Remain or leave. Britain decides future with EU today

BY: Matthew Odartey
British Prime Minister David Cameron

“We cannot aim at anything less than the Union of Europe as a whole, and we look forward with confidence to the day when that union will be achieved.” — Winston Churchill, former UK Prime Minister, May 1948

British, Irish and Commonwealth citizens over 18 who are resident in the United Kingdom (UK), along with UK nationals living abroad who have been on the electoral register in that country for the past 15 years, members of the House of Lords and Commonwealth citizens in Gibraltar and citizens from EU countries, apart from Ireland, Malta and Cyprus, will today decide Britain’s future in the European Union (EU).

A promise by Prime Minister David Cameron to hold a referendum if he was re-elected in 2015 had engendered almost a year of vigorous campaign which took a vicious turn in the last days with the gory killing of MP Jo Cox.

Opinion polls so far have suggested a tie. Today’s referendum had received the world’s attention, and the world, including governments of developed and developing countries, as well as business leaders, are currently sitting on tenterhooks awaiting the outcome  and its effect on the global economy with keen interest. 

But the final results will depend largely on the relationship between the people of Britain and the EU. Whatever the outcome, both the nation and the bloc would have the world to either re-write their relationship with the two or maintain it. 

Reason for referendum 

Prior to the 2015 general election, some Members of Parliament of Prime Minister Cameron’s Conservative Party and the UK Independence Party (UKIP) had argued that Britain had not had a say since 1975 when it voted in a referendum to stay in the EU. They opined that the EU had changed a lot since then, gaining more control over the  daily lives of the British people.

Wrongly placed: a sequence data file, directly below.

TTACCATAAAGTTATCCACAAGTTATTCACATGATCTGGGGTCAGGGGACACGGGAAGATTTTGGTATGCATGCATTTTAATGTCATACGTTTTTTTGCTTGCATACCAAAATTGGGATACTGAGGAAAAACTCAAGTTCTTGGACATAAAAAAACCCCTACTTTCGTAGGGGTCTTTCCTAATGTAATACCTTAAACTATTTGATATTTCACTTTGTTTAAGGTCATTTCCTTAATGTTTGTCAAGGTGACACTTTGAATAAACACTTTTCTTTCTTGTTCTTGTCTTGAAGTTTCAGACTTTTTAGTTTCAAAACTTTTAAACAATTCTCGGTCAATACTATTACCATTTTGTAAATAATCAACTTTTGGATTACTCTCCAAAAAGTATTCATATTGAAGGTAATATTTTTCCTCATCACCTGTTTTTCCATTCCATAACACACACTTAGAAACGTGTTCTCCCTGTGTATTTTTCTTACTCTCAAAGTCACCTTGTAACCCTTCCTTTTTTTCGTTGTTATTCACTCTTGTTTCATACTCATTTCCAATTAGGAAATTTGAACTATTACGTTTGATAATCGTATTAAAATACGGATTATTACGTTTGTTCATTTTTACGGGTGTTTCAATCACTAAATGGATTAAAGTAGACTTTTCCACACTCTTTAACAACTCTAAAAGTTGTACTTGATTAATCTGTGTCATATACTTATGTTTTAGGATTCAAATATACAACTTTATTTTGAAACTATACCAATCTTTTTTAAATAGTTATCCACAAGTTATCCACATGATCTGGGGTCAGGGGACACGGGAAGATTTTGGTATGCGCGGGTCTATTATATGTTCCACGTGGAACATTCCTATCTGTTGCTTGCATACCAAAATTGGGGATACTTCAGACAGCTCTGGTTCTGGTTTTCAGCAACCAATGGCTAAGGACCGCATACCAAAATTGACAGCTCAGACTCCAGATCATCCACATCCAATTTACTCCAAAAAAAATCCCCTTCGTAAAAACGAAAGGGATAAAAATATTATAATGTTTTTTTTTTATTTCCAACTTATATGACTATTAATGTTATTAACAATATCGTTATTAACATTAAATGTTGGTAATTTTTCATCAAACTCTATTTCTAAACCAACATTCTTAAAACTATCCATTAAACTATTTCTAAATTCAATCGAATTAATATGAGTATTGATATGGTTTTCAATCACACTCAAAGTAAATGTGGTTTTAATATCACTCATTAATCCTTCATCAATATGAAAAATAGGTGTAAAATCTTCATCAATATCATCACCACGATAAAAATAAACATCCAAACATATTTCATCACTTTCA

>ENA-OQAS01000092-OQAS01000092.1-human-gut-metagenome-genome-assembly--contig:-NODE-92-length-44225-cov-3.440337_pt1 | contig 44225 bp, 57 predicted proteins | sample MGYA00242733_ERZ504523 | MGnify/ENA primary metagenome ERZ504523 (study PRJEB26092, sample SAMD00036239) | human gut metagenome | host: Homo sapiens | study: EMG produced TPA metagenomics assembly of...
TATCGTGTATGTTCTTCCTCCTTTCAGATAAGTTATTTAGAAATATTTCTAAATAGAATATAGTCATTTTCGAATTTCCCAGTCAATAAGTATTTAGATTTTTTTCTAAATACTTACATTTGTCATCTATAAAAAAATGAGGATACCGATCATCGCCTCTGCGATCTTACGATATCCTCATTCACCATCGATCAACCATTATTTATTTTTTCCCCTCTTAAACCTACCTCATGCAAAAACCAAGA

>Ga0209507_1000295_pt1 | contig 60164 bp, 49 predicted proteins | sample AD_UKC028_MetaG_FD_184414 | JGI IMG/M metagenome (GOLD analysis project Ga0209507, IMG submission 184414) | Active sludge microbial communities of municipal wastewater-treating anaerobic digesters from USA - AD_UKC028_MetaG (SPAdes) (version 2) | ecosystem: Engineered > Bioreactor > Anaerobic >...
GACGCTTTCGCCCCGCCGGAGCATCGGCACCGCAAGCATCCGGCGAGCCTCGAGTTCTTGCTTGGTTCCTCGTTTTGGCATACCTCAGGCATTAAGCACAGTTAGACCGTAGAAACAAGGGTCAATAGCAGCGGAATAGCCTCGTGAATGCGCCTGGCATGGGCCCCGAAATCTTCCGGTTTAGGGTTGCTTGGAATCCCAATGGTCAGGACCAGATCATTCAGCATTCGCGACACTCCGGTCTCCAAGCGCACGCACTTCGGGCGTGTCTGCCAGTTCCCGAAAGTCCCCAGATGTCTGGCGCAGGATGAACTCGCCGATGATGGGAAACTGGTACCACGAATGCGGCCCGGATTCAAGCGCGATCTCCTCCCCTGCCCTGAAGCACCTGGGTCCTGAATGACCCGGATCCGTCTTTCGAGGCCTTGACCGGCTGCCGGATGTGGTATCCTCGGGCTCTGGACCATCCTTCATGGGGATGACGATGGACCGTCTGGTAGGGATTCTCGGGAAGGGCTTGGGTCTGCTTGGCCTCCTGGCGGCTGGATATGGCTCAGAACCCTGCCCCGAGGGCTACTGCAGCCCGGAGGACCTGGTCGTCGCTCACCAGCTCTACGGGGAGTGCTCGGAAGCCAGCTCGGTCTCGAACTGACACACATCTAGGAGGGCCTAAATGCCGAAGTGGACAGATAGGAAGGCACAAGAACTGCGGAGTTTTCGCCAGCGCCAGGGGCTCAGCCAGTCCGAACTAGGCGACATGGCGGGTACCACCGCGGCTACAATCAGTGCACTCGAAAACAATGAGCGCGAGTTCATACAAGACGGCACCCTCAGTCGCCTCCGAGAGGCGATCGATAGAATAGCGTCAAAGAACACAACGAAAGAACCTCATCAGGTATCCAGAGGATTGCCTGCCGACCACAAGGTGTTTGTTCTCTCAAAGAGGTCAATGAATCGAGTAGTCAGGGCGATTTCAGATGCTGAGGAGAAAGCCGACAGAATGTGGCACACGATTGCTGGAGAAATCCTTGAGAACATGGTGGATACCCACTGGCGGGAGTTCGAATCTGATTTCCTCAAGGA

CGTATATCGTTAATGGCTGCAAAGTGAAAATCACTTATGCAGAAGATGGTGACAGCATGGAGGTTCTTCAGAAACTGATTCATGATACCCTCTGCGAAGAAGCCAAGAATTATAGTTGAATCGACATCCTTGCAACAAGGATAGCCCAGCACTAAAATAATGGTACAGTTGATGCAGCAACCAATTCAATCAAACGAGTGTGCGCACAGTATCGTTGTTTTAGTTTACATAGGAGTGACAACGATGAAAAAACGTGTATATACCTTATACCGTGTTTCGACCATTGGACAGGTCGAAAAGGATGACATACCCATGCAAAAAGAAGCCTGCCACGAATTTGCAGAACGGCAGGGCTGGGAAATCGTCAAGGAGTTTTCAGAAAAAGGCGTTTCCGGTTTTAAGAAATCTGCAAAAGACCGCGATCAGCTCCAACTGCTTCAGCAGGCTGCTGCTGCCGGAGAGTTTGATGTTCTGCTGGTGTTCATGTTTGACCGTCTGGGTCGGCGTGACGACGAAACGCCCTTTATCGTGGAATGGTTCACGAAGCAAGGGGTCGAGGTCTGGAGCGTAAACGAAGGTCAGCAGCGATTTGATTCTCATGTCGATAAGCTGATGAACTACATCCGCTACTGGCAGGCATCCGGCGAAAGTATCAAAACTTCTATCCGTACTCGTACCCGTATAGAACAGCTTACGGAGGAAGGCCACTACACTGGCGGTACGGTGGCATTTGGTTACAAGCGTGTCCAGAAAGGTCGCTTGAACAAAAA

Campaign issues

Three main slogans have heralded the campaign — Britain Exit (BREXIT), “Remain and “Leave”. The issues range from economic governance, immigration and welfare benefits to competitiveness. But no one is quite sure what will happen if the UK leaves the EU.

Proponents for Britain remaining in the EU, spearheaded by Prime Minister David Cameron, believe that the UK “will be safer, we will be stronger, and we will be better off inside the EU,” and Brexit will only offer the “illusion of sovereignty” and be a huge “leap in the dark”.

Others such as former London Mayor, Boris Johnson, believes today would become Britain’s “independence day”.  Tory politician Andrew Mitchell argues that Brexit is about sovereignty; that Britain would survive outside the EU. 

“We would govern ourselves without constant petty interference from a European political elite that, like all political elites, is forever seeking greater power and authority. The world is moving to a freer trading regime, and protectionism is declining and discredited,” he said.

The "Remain" camp argues further that Britain will be able to trade freely across the EU and will help UK businesses grow and create jobs, giving British citizens more opportunities and financial security. More than three million UK jobs, one in every 10, are linked to Britain's trade with the EU, they say. And they predict that being in the EU will create 790,000 more UK jobs by 2030, while leaving will cause up to 950,000 UK jobs to be lost.

History of Britain’s relationship with EU

The relationship that existed between Britain and the EU started many years ago during the time of Winston Churchill when he was the Prime Minister of Britain. He is described as one of the greatest Prime Ministers of the country and a “significant” founder member of the European Union.

Churchill had argued during his time that Britain held a unique position at the heart of “three majestic circles”: the “Empire and Commonwealth”, “the English-speaking world” and a “United Europe”.